Terry Riley’s “In C,” performed by Grand Valley State University New Ensemble

Perhaps the most significant difference between classical music and popular is its greater capacity to offer pleasure on an academic and emotional level at once.

Resident Advisor

The work “In C” was composed by Terry Riley in 1964 and is a contemporary classical piece with quite a few quirks. The score consists of 53 phrases of various duration (from a half beat to 32 beats) which may be played by any number of musicians (32 is suggested) in the given order (though phrases may be repeated or skipped) and can last any amount of time (though 45-90 minutes is typical), all while a pianist (“traditionally… a beautiful girl” the score points out) pushes out a steady stream of eighth note C’s. Several groups have played and recorded the work in the decades since its birth, though the piece just came to my attention through a recently released recording by the Grand Valley State University New Ensemble and published by Ghostly International.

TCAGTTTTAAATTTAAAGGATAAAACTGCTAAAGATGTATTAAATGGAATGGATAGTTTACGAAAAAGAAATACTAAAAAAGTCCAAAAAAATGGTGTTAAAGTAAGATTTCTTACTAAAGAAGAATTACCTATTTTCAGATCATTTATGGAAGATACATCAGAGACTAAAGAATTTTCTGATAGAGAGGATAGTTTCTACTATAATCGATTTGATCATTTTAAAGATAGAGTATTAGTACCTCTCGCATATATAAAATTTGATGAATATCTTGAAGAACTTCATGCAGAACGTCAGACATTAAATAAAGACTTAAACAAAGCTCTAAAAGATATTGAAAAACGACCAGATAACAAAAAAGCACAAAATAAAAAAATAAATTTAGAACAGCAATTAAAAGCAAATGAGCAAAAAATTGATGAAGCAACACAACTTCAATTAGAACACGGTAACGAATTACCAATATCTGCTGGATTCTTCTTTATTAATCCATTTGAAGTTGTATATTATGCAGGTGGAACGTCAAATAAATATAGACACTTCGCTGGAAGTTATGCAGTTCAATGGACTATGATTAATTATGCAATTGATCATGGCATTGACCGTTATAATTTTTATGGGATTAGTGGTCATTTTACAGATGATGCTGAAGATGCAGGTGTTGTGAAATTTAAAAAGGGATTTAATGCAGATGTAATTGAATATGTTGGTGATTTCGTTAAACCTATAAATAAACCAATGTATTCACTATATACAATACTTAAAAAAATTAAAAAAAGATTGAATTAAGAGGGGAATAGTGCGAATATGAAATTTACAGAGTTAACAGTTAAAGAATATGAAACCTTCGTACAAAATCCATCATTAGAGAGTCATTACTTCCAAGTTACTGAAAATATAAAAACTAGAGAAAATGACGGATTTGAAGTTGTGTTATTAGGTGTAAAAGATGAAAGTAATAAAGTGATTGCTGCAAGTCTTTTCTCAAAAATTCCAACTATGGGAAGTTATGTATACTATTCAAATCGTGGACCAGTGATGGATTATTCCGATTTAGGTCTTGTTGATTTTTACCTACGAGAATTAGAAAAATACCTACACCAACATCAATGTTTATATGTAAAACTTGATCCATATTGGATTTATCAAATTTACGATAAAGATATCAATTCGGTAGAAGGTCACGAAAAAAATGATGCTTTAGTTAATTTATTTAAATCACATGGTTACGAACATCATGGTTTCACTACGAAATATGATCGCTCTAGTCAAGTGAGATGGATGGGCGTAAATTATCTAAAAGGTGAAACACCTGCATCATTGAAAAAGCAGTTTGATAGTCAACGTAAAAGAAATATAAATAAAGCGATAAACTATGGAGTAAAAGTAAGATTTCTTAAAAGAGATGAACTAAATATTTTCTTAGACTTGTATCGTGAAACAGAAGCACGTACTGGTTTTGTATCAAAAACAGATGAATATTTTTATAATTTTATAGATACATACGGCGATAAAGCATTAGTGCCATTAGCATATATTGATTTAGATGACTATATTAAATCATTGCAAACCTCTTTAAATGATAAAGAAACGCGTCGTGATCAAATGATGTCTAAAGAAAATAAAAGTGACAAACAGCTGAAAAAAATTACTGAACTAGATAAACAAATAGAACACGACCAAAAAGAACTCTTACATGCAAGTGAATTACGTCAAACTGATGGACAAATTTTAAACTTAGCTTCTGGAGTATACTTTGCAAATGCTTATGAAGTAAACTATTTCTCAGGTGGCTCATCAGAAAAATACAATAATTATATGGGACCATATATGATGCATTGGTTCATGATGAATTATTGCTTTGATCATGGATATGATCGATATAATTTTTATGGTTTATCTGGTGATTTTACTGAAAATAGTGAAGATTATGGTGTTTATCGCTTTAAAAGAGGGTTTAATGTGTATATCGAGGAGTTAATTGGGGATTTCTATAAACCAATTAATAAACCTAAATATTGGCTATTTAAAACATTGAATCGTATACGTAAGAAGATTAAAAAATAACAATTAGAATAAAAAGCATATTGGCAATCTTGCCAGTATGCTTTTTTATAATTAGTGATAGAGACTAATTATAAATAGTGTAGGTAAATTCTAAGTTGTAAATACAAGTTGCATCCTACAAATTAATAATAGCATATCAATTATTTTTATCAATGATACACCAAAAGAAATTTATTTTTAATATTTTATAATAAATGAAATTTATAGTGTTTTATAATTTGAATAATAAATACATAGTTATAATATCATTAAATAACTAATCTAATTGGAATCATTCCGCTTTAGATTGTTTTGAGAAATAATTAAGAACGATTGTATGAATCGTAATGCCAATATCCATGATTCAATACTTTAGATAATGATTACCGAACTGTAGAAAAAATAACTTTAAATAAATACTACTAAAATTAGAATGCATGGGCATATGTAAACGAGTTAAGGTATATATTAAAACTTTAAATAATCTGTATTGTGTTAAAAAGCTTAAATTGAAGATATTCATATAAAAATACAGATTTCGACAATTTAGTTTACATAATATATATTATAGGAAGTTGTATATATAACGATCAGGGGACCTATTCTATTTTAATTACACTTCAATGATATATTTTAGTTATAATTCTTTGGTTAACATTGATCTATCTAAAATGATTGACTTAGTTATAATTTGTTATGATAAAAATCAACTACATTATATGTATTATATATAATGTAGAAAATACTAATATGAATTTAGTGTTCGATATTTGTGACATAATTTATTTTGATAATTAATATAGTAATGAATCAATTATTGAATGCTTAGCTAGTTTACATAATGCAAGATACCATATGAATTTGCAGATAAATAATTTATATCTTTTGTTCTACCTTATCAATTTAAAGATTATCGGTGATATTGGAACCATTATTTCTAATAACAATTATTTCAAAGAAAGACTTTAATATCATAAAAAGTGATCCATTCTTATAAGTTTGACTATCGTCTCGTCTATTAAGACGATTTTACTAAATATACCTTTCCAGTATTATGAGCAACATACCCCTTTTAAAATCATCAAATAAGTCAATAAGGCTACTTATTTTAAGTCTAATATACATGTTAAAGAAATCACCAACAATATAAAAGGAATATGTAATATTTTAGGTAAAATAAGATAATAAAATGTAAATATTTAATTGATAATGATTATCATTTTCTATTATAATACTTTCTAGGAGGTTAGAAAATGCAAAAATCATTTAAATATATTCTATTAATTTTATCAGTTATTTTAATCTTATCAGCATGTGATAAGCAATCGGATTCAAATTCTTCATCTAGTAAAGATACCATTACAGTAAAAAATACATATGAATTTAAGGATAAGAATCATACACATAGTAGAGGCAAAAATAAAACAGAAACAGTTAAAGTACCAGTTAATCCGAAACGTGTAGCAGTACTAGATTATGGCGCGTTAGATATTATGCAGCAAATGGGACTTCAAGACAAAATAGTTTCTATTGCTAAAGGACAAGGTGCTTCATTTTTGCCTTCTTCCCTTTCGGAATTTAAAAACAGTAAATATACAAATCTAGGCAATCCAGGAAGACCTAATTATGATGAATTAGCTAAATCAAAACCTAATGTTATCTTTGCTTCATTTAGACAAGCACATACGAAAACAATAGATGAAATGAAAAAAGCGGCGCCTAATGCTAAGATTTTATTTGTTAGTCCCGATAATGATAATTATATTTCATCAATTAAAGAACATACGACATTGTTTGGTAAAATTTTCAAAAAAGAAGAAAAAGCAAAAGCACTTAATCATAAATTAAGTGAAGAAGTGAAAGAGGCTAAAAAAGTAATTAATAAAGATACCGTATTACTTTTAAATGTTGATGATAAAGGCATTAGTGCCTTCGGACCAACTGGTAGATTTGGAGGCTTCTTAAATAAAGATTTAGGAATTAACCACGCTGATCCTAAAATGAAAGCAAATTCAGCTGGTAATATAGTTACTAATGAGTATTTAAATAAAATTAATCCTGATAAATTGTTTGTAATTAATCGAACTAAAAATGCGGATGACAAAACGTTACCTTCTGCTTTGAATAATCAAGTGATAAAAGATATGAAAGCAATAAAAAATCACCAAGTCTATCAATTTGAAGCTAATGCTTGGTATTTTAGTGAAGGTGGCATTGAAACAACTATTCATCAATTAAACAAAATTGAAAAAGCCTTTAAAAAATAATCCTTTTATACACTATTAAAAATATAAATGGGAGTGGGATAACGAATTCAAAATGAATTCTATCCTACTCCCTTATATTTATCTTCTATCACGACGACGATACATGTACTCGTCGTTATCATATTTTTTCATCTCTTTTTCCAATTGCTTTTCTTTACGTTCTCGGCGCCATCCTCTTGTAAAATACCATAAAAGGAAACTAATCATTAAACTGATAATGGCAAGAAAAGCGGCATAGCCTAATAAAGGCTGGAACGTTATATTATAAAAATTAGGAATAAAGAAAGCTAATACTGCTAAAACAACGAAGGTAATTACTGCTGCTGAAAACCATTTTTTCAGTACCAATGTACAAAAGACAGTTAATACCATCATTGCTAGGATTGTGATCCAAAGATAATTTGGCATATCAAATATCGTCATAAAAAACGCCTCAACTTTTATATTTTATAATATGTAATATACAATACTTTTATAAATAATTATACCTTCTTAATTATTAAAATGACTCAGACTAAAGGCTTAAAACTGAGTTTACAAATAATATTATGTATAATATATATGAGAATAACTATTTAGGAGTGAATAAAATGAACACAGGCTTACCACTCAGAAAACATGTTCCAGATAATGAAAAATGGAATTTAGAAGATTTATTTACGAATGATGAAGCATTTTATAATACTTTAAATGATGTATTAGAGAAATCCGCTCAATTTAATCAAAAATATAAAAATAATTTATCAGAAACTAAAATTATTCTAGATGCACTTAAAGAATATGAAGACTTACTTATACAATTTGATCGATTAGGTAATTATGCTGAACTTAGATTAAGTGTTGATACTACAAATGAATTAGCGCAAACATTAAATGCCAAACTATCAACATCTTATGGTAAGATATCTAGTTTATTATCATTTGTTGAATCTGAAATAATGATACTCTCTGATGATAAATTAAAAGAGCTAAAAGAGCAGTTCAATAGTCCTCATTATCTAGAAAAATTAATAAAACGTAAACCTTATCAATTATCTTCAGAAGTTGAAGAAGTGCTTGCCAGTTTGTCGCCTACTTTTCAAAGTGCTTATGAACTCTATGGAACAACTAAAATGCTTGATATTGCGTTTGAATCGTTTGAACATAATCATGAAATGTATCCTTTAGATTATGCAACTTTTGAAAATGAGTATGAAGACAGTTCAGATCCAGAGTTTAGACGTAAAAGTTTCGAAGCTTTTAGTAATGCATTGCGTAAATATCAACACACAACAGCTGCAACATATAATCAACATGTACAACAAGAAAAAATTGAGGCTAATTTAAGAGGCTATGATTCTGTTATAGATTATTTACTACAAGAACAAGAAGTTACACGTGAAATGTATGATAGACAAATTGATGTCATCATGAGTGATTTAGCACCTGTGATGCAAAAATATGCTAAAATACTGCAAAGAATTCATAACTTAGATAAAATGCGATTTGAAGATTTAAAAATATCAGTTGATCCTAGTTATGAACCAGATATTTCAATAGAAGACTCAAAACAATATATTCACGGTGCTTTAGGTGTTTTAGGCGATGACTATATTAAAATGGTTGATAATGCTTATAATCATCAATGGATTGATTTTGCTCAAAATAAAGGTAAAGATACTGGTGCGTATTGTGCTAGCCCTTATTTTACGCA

You can take a moment to listen to a lively sample of the track here. (And you can use the same link to buy it if you really like it.)

I’ve written before about the intersection of classical and pop works and how I really dig such meshings. Here is another great example. At its heart, this piece is really something like a complicated live DJ performance. Each musician plays a “sample” which is layered and repeated and changed and looped. Occasionally melodies appear, but more importantly there is a driving forward motion to the work that carries the listener along.  As I listened to this 60 minute track, I was reminded at times of the meandering, yet beautiful and descriptive soundscape created by the electronic duo The Knife for their Darwin opera “Tomorrow in a Year,” of the white noise and glitchy work of Christian Fennesz, and of the driving, jazz-laced mixes of Four Tet. Ghostly International and its sister label Spectral cover a wide range of genres including electronic-pop and dance, but the ambient and minimal tendencies of this work place it solidly alongside some of the label’s SMM acts like The Sight Below or 10:23.

This edition of “In C” is the first in a series of collaborations between Ghostly and Wordless Music to work on bridging the classical and pop gap. The mission statement of Wordless puts it fairly succinctly: “Wordless Music seeks to demonstrate that the various boundaries and genre distinctions segregating music today — popular and classical; uptown and downtown; high art and low — are artificial constructions in need of dismantling.” Here’s hoping for more pieces like “In C” to do just that.


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